I've spent the week working on several writing projects that collectively define a large portion of the compositional spectrum for me. They require such different skills and processes that they almost seem like completely different activities.
First up, a book review for the A.V. Club. (Link is to a sample -- the actual one I wrote hasn't run yet). Here the word count is paramount: 400 words, no more and not many less. In that space I have to introduce the topic, put the book and author in context, summarize the book's content, and explain my aesthetic judgment about the book's quality. The strict word count and fairly rigid coverage requirements mean that I almost always fall into a three-paragraph formula that's as comfortable as an old shoe, but also often feels like repeating myself. It's nice to write a different kind of review for a different format, as I did with this same-length-but-no-paragraphs review of Fantagraphics' Bill Mauldin collection for Comics Panel (scroll down close to the bottom).
Next, an encyclopedia article. I've written several of these in the past couple of years, and I've discovered that they are easier and more fun if the topic is fairly narrow. It's a heck of a lot more enjoyable to summarize the life and work of one person, for example, than to try to figure out what an encyclopedia entry on "Southern Religion and Film" should be like. There aren't any guidelines for the content of the latter, which makes writing it something of a nail-biter. (What am I leaving out? What am I forgetting? What am I not giving its due? What piece will be obviously, glaringly absent or wrong to all readers, except, somehow, me?) The assigned task for encyclopedias is to be comprehensive while still expressing a moderate point of view. The more abstract the topic, the more difficult that is. So I did my best on this one to provide a loose typology of connections between Southern religion and film, but had to give up on the idea of comprehensiveness, especially in 1250 words.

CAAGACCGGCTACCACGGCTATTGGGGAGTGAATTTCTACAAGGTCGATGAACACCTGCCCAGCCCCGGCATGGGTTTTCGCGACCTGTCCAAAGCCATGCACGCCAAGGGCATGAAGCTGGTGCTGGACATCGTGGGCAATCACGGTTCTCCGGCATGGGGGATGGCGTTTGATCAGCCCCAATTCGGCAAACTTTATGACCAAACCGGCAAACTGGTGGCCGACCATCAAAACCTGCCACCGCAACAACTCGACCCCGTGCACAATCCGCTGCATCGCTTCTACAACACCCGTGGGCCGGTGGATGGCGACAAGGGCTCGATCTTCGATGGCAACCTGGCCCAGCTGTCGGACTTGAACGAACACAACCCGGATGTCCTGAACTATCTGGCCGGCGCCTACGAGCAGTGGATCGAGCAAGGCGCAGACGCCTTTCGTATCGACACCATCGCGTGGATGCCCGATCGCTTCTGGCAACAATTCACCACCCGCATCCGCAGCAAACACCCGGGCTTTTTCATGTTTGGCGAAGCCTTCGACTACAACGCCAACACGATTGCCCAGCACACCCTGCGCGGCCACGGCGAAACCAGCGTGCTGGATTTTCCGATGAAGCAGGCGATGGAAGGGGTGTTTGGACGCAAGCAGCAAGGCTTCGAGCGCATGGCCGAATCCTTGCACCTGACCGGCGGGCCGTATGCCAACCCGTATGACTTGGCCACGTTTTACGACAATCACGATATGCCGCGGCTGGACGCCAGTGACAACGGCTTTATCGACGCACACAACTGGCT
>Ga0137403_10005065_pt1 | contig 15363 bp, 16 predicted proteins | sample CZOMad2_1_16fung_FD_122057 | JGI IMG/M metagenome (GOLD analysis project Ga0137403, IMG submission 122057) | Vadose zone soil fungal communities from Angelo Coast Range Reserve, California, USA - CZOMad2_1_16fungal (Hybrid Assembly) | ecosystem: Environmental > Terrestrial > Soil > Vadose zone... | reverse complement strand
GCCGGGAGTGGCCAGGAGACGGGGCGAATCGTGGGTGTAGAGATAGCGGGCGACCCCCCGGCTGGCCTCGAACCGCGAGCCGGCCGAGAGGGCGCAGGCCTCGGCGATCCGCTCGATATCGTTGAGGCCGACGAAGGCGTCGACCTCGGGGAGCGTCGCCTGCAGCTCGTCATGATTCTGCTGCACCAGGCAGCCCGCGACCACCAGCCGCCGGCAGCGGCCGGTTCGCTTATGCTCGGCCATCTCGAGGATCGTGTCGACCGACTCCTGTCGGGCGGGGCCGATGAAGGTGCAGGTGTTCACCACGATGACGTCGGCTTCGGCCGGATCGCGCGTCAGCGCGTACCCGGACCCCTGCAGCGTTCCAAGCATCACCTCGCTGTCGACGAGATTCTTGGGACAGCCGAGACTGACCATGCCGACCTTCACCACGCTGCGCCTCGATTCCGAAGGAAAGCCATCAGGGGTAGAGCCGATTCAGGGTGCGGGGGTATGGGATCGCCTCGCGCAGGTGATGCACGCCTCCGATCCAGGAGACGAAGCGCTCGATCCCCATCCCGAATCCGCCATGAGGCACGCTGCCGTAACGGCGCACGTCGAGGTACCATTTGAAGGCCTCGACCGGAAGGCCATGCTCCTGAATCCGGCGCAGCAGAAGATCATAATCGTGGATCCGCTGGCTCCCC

Third, proofreading a journal article that's about to be published. This is where I get to sit back, read something I wrote six months ago, and be astonished at my own genius. Well, maybe not genius, but whenever I read something I wrote in the past, I'm usually surprised by how good I think it is. The process of writing usually blinds me to the overall point or impact, so that when I see it later and can hear the click-click-click of the tumblers falling into place to unlock the argument, I'm really rather impressed with myself. Maybe I can do this after all, I think. An academic journal article is actually looser and more personal than either of the previous two genres of writing. I can use the first person, extended analogies, and a greater length to make more complex points. Sure, there's a particular academic tone that's expected for this rarefied audience, but the freedom to construct a multi-layered edifice and make several related points means that I usually breeze through this writing more quickly and naturally than anything else other than personal reflection.
Last, composing a few sections of a student handbook we're putting together. Now we're on the extremely restrictive end of the spectrum. The assigned task is to be completely comprehensive and completely clear. The text must address as many conceivable issues and situations as practical, and it must articulate specific policies that govern those issues and situations. This is hard, hard work. Just writing a first draft, I am reworking every sentence multiple times to find the most thorough, well-defined, and precise way to communicate. It's an interesting challenge -- not unlike encyclopedia writing in its goal of comprehensiveness, but with the subtraction of any point of view, and the addition of nigh-unlimited space to achieve complete coverage. I don't think I'm cut out to be a technical writer, but it makes for a refreshing and instructive change ... occasionally. (I'll leave the demarcation of steps and definitions to Archer, whose mania for order and penchant for reading instruction manuals for fun make me think this might be a career option for him.)